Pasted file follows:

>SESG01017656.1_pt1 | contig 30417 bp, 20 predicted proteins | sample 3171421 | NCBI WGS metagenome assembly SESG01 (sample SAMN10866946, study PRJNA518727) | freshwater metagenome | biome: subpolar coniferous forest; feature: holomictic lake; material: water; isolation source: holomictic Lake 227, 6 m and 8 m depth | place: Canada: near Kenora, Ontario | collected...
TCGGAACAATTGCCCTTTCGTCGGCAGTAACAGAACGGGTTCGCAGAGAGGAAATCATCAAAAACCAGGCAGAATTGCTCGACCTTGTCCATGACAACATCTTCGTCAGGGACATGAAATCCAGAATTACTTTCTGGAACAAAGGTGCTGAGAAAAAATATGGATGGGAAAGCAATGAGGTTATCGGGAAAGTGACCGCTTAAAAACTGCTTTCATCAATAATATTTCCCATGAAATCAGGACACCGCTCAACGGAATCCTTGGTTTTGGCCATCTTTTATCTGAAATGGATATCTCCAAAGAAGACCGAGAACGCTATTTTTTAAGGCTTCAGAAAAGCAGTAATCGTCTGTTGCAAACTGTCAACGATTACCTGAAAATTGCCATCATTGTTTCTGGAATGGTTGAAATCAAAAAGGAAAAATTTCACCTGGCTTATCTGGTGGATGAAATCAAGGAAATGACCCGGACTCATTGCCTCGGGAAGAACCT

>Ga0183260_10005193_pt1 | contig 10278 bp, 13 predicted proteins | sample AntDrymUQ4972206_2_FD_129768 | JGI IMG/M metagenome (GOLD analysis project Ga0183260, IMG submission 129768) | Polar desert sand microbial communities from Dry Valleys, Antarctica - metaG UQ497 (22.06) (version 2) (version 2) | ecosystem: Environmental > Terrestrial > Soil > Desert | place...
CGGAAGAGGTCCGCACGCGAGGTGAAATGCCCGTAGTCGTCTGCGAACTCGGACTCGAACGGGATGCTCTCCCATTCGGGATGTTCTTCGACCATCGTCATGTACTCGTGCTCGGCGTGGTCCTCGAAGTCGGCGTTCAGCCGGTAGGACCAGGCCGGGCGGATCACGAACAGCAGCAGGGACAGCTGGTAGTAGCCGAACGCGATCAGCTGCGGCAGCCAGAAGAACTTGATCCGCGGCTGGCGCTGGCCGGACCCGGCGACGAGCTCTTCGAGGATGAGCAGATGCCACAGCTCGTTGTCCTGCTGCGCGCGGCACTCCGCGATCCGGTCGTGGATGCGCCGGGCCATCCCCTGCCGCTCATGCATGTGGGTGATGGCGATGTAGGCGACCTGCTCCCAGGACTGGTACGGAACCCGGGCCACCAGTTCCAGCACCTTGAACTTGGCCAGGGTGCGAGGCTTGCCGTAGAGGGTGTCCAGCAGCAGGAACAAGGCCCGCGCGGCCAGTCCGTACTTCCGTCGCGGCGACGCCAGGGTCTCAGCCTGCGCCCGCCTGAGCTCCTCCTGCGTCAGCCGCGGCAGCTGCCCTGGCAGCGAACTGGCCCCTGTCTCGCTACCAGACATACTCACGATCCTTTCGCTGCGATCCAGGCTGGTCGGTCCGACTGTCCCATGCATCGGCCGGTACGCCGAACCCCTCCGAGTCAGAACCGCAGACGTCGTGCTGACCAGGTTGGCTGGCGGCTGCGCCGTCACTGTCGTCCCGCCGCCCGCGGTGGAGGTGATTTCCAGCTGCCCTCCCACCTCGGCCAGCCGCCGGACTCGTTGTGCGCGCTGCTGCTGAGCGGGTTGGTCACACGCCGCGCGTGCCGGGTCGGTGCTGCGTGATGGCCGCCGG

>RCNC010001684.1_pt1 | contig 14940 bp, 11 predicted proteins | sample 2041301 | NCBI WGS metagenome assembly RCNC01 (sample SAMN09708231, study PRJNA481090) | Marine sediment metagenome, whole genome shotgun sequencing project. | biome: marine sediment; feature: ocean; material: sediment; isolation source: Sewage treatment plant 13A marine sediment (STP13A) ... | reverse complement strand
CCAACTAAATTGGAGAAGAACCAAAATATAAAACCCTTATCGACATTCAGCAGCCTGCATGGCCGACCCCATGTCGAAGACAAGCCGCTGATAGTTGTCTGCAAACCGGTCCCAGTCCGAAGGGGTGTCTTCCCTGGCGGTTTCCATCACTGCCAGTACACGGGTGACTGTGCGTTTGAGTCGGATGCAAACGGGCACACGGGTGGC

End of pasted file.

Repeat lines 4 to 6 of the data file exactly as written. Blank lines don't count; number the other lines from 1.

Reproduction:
CGGAAGAGGTCCGCACGCGAGGTGAAATGCCCGTAGTCGTCTGCGAACTCGGACTCGAACGGGATGCTCTCCCATTCGGGATGTTCTTCGACCATCGTCATGTACTCGTGCTCGGCGTGGTCCTCGAAGTCGGCGTTCAGCCGGTAGGACCAGGCCGGGCGGATCACGAACAGCAGCAGGGACAGCTGGTAGTAGCCGAACGCGATCAGCTGCGGCAGCCAGAAGAACTTGATCCGCGGCTGGCGCTGGCCGGACCCGGCGACGAGCTCTTCGAGGATGAGCAGATGCCACAGCTCGTTGTCCTGCTGCGCGCGGCACTCCGCGATCCGGTCGTGGATGCGCCGGGCCATCCCCTGCCGCTCATGCATGTGGGTGATGGCGATGTAGGCGACCTGCTCCCAGGACTGGTACGGAACCCGGGCCACCAGTTCCAGCACCTTGAACTTGGCCAGGGTGCGAGGCTTGCCGTAGAGGGTGTCCAGCAGCAGGAACAAGGCCCGCGCGGCCAGTCCGTACTTCCGTCGCGGCGACGCCAGGGTCTCAGCCTGCGCCCGCCTGAGCTCCTCCTGCGTCAGCCGCGGCAGCTGCCCTGGCAGCGAACTGGCCCCTGTCTCGCTACCAGACATACTCACGATCCTTTCGCTGCGATCCAGGCTGGTCGGTCCGACTGTCCCATGCATCGGCCGGTACGCCGAACCCCTCCGAGTCAGAACCGCAGACGTCGTGCTGACCAGGTTGGCTGGCGGCTGCGCCGTCACTGTCGTCCCGCCGCCCGCGGTGGAGGTGATTTCCAGCTGCCCTCCCACCTCGGCCAGCCGCCGGACTCGTTGTGCGCGCTGCTGCTGAGCGGGTTGGTCACACGCCGCGCGTGCCGGGTCGGTGCTGCGTGATGGCCGCCGG

>RCNC010001684.1_pt1 | contig 14940 bp, 11 predicted proteins | sample 2041301 | NCBI WGS metagenome assembly RCNC01 (sample SAMN09708231, study PRJNA481090) | Marine sediment metagenome, whole genome shotgun sequencing project. | biome: marine sediment; feature: ocean; material: sediment; isolation source: Sewage treatment plant 13A marine sediment (STP13A) ... | reverse complement strand
CCAACTAAATTGGAGAAGAACCAAAATATAAAACCCTTATCGACATTCAGCAGCCTGCATGGCCGACCCCATGTCGAAGACAAGCCGCTGATAGTTGTCTGCAAACCGGTCCCAGTCCGAAGGGGTGTCTTCCCTGGCGGTTTCCATCACTGCCAGTACACGGGTGACTGTGCGTTTGAGTCGGATGCAAACGGGCACACGGGTGGC